Personal Injury

If I File a Personal Injury Lawsuit, When Will It Go to Trial?

By David Berg, Attorney
A look at the key factors that will influence the timeline of your personal injury lawsuit, including the potential trial date.

The short answer is that it depends primarily on what state and what court your personal injury lawsuit is filed in, what kind of personal injury case you have, and whether there are any difficulties or problems in the discovery process. For the long answer, read on.

Where is Your Lawsuit Being Heard?

Where your personal injury lawsuit was filed is really important because some courts stick to what is known as a "rocket docket," where lawsuits are processed quickly, perhaps more quickly than the lawyers would really prefer. Even when handling the most complex of personal injury case, lawyers really have to hit the ground running in these courts.

In a "rocket docket" court, the lawsuit will generally get to trial about nine months after the lawsuit is filed. That's basically lightspeed by lawsuit standards. That means, in those nine months, the lawyers have to:

  • send written discovery (interrogatories and requests for production of documents) to one another
  • take the opposing parties' depositions
  • depose all key witnesses
  • produce expert reports
  • depose experts
  • file pretrial motions
  • go to court and argue the pretrial motions
  • negotiate a possible settlement, and
  • decide on their trial strategy (all while balancing the rest of their cases, some of which are probably also in suit in a rocket docket court).

It's easy to see that lawyers who practice in a rocket docket state are busy! Judges in those states don’t want to hear excuses about why a lawyer is missing discovery deadlines or isn’t ready for trial. The trial dates in those courts are as set in stone as any trial date can be.

This is all good news for the client. In general, a personal injury client wants to get the case processed as quickly as possible. That means, once the lawsuit is filed, the client (and their lawyer) wants to get to trial (or settle the case) as quickly as possible.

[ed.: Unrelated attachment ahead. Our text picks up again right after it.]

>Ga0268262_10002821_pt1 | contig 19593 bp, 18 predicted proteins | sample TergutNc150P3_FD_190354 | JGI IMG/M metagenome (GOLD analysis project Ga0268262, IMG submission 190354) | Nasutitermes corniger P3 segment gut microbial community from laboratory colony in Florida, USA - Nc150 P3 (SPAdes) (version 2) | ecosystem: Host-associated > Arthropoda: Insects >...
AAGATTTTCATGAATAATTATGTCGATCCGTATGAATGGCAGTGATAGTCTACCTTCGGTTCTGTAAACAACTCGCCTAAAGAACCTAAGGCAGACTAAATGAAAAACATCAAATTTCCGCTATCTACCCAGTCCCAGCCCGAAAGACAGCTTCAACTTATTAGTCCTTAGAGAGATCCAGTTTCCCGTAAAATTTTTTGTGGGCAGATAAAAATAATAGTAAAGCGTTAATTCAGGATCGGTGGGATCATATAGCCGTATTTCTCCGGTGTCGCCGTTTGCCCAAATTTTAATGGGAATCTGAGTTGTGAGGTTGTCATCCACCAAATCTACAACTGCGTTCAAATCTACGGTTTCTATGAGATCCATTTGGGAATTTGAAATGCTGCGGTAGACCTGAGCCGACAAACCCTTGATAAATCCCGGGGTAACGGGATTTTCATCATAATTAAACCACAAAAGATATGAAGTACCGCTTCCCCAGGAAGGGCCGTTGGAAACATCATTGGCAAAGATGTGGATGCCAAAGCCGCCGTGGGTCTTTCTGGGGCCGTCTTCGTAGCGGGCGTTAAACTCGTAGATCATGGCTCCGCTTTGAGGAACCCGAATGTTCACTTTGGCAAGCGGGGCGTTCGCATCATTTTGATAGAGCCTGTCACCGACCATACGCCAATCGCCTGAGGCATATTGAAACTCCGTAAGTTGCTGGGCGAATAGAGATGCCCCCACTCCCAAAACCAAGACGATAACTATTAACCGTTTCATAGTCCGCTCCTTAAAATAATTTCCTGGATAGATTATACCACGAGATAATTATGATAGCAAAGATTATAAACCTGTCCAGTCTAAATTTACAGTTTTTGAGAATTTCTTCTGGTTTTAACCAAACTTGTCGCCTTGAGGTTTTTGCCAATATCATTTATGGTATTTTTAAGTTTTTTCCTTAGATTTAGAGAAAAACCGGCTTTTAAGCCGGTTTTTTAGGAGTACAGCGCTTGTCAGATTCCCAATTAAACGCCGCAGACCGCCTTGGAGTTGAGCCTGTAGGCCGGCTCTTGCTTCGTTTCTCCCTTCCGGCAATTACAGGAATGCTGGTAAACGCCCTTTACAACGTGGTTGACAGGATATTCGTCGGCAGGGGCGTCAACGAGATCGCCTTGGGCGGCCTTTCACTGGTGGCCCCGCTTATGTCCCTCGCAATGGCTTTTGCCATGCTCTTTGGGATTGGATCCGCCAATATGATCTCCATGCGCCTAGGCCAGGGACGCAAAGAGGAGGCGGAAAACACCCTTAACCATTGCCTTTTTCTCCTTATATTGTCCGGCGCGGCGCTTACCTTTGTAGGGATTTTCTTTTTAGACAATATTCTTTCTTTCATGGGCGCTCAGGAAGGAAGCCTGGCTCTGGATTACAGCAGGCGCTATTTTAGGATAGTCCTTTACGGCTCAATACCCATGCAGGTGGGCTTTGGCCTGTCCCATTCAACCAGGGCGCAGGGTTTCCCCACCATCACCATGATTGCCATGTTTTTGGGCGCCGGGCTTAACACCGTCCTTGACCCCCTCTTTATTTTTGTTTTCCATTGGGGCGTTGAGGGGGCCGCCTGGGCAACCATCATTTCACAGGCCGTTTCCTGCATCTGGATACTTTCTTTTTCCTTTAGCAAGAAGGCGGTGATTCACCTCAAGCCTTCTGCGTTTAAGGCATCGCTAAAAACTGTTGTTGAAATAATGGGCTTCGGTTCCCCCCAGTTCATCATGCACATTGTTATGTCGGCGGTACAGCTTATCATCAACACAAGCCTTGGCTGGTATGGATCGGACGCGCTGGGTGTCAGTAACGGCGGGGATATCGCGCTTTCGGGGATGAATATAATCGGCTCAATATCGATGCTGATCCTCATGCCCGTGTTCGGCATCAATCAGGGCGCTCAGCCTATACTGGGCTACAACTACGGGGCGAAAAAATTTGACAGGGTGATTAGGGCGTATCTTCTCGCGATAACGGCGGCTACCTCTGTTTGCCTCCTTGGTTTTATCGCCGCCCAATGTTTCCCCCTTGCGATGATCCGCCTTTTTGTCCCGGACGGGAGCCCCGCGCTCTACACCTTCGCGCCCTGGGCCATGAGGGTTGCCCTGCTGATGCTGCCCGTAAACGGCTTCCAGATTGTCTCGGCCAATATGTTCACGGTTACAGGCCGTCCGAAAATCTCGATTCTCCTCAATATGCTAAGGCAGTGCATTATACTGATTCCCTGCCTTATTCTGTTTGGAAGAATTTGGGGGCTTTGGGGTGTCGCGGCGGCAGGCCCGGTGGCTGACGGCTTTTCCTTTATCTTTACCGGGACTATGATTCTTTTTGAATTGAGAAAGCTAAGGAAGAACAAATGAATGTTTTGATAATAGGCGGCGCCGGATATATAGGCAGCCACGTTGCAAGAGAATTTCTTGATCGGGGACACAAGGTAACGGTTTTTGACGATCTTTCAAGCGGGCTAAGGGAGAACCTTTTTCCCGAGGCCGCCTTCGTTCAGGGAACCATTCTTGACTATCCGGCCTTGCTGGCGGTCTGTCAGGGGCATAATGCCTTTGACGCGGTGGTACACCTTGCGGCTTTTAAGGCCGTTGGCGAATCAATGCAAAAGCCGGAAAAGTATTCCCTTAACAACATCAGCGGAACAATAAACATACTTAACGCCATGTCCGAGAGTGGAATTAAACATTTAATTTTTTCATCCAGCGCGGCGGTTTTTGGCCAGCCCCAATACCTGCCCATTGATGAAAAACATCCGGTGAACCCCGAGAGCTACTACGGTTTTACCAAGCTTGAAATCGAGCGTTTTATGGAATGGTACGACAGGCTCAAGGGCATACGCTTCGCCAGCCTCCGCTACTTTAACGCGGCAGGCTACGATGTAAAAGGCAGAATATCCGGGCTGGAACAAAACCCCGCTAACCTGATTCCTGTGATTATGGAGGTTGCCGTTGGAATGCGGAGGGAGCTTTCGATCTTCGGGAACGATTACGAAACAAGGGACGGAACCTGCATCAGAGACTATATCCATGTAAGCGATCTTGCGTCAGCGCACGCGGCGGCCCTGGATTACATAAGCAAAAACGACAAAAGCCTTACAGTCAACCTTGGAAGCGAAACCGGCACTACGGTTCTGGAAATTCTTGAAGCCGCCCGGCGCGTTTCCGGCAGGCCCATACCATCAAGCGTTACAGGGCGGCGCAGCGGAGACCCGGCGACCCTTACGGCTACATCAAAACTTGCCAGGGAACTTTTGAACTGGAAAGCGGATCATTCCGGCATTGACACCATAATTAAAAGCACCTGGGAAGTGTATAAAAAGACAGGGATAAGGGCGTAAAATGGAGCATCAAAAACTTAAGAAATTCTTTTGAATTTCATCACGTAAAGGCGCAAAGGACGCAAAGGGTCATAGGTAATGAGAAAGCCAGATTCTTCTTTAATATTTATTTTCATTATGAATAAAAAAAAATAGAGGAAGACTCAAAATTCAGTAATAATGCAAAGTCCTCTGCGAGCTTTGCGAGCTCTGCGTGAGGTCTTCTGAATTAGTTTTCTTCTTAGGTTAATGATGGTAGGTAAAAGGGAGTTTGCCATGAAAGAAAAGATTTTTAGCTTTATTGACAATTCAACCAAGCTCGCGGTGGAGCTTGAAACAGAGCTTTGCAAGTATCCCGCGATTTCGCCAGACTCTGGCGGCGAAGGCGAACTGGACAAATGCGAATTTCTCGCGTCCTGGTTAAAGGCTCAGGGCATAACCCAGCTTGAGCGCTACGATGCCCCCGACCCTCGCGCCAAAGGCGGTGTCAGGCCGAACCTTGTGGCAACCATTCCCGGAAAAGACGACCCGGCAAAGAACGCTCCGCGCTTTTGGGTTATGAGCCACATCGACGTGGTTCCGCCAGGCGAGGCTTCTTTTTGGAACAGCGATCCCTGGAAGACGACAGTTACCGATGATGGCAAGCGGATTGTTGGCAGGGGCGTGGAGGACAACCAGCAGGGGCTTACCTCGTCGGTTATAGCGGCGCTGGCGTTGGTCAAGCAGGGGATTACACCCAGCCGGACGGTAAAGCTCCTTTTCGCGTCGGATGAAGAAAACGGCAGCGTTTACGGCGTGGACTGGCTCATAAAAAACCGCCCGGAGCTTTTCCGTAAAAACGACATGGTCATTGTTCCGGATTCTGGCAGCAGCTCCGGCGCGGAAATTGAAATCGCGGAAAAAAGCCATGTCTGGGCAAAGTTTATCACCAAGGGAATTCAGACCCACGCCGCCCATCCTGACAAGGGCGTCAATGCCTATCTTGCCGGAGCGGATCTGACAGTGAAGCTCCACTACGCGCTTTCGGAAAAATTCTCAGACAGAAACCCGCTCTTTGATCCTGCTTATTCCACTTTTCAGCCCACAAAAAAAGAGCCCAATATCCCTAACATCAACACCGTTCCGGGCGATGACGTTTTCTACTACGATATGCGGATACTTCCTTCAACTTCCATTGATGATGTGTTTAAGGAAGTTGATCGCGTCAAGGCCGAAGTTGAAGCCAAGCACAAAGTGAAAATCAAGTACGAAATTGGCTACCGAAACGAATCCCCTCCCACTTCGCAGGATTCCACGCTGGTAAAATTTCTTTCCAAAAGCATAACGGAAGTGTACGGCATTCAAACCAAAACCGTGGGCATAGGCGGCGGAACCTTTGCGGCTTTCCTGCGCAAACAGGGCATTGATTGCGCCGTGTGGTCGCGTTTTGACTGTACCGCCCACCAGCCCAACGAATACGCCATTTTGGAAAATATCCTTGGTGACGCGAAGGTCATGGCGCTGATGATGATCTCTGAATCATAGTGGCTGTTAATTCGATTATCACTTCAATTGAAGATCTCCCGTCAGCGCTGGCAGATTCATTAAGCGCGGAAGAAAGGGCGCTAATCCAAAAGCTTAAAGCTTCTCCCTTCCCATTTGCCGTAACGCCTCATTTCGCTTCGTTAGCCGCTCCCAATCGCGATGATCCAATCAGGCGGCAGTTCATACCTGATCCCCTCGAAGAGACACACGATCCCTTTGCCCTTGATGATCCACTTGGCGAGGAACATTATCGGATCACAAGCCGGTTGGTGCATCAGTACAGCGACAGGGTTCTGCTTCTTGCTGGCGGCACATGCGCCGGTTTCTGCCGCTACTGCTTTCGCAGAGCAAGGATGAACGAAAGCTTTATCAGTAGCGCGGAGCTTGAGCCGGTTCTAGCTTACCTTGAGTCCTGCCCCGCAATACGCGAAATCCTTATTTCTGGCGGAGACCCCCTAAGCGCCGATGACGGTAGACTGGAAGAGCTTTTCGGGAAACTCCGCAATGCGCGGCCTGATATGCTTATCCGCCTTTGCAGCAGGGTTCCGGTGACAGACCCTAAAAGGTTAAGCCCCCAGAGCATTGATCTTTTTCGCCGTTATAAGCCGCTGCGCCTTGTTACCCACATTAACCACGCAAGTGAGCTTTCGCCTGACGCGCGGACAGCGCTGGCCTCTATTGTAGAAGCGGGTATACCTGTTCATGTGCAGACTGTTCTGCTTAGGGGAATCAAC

Conversely, defense attorneys and insurance companies like to drag things out where possible. They believe that the longer the claimant has to wait before getting a real settlement offer, the more likely it is they might choose to accept a lowball offer just to get the case over with.

On the other hand, some states and some courts are really known for processing cases slowly. This can be due to court culture, i.e., because cases have always moved slowly, they still move slowly today. Or the court might be insufficiently staffed. There simply aren’t enough judges and clerks to move cases quickly. But whatever the reason, in some states it can take two or even three years for a personal injury lawsuit to get to trial.

Why Type of Case Matters

In some states, injury-related cases that are notoriously complex (medical malpractice and product liability cases, for example) are assigned a longer discovery process (and therefore a longer overall case timeline, including trial date) than those for more basic injury cases, such as those arising from a slip and fall or car accident.

Discovery Delays = Trial Delays

And in any court (even a rocket docket court) problems in the discovery process can delay trial. If, for example, the defendant consistently refuses to produce documents that your lawyer has requested, that can slow discovery down to a crawl. Your lawyer might have to file a motion to extend the discovery deadline to get the necessary documents (although in a rocket docket court, any extension of the discovery process will be a very short extension). Of course, this might be exactly what the defense attorney wants: to slow down the process and drag things out.

In order to learn more about whether the courts in your state move cases quickly or slowly, you should ask your lawyer how quickly cases tend to proceed in your state, and what the local court's reputation is in terms of expediting the lawsuit timeline.

More: Will My Personal Injury Trial Be Postponed?

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